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J Exp Med. 2016 Apr 4;213(4):535-53. doi: 10.1084/jem.20151100. Epub 2016 Mar 7.

Dietary restriction improves repopulation but impairs lymphoid differentiation capacity of hematopoietic stem cells in early aging.

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Leibniz Institute on Aging, Fritz Lipmann Institute (FLI), 07745 Jena, Germany.
Institute of Medical Microbiology, Jena University Hospital, 07743 Jena, Germany.
Georg Speyer Haus, Institute for Tumor Biology and Experimental Therapy, 60596 Frankfurt am Main, Germany.
Leibniz Institute on Aging, Fritz Lipmann Institute (FLI), 07745 Jena, Germany
Leibniz Institute on Aging, Fritz Lipmann Institute (FLI), 07745 Jena, Germany Faculty of Medicine, Friedrich Schiller University, 07743 Jena, Germany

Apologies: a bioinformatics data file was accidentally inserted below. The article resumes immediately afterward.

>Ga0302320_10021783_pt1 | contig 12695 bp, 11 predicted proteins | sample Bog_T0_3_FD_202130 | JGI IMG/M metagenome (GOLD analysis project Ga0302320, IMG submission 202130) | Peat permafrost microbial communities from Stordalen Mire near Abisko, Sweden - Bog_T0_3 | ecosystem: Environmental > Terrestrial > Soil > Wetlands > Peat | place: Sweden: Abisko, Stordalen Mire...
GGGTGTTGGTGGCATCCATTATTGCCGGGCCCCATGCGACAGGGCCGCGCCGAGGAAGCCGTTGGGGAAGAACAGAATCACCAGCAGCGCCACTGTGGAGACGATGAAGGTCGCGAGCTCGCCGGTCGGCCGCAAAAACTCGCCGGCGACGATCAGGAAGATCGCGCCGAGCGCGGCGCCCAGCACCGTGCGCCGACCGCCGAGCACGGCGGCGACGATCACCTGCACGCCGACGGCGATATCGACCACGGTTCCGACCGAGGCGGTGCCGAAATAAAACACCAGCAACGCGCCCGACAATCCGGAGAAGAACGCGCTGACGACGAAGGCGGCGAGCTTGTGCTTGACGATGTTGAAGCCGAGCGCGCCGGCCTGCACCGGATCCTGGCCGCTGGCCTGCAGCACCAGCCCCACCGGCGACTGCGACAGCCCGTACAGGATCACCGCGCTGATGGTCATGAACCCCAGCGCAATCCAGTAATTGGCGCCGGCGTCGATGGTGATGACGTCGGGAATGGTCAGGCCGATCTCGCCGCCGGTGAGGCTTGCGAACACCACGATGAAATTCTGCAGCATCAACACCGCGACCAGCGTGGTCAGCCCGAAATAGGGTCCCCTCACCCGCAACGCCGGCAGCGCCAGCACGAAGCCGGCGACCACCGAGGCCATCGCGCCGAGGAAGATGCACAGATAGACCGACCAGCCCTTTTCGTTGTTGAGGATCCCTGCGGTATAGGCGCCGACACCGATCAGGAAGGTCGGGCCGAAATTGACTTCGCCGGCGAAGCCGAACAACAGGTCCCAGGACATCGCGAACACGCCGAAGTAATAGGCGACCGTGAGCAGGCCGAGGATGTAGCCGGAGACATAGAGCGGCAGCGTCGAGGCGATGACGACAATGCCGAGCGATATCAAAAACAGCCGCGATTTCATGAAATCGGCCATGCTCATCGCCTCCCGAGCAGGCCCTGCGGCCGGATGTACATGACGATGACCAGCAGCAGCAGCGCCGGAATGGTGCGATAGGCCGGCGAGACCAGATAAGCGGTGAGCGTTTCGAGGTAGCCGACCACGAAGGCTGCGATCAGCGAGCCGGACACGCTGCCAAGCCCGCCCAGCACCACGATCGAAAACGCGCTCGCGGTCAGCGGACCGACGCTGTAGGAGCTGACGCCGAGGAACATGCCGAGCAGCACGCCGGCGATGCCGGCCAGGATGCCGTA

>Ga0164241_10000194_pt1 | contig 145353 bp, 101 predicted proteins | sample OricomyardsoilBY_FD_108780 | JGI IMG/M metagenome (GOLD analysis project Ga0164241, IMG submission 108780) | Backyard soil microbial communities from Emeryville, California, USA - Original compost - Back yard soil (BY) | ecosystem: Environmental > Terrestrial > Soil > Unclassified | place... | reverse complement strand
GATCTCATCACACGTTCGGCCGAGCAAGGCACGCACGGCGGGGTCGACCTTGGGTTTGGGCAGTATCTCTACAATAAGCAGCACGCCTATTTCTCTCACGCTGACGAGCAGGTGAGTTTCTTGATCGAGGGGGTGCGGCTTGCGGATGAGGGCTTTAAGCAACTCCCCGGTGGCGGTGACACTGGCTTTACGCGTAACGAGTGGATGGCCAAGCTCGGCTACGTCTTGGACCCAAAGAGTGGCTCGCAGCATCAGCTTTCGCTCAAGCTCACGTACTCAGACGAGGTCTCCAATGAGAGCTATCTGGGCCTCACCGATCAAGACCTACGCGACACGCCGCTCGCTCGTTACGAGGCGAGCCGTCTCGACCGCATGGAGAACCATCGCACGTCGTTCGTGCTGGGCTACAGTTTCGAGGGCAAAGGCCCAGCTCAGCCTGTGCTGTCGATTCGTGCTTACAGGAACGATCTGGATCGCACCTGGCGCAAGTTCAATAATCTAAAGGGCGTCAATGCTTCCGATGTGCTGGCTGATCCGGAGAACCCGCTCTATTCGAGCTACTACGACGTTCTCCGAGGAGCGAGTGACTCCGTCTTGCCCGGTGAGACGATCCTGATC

Dietary restriction (DR) improves health, delays tissue aging, and elongates survival in flies and worms. However, studies on laboratory mice and nonhuman primates revealed ambiguous effects of DR on lifespan despite improvements in health parameters. In this study, we analyzed consequences of adult-onset DR (24 h to 1 yr) on hematopoietic stem cell (HSC) function. DR ameliorated HSC aging phenotypes, such as the increase in number of HSCs and the skewing toward myeloid-biased HSCs during aging. Furthermore, DR increased HSC quiescence and improved the maintenance of the repopulation capacity of HSCs during aging. In contrast to these beneficial effects, DR strongly impaired HSC differentiation into lymphoid lineages and particularly inhibited the proliferation of lymphoid progenitors, resulting in decreased production of peripheral B lymphocytes and impaired immune function. The study shows that DR-dependent suppression of growth factors and interleukins mediates these divergent effects caused by DR. Supplementation of insulin-like growth factor 1 partially reverted the DR-induced quiescence of HSCs, whereas IL-6/IL-7 substitutions rescued the impairment of B lymphopoiesis exposed to DR. Together, these findings delineate positive and negative effects of long-term DR on HSC functionality involving distinct stress and growth signaling pathways.

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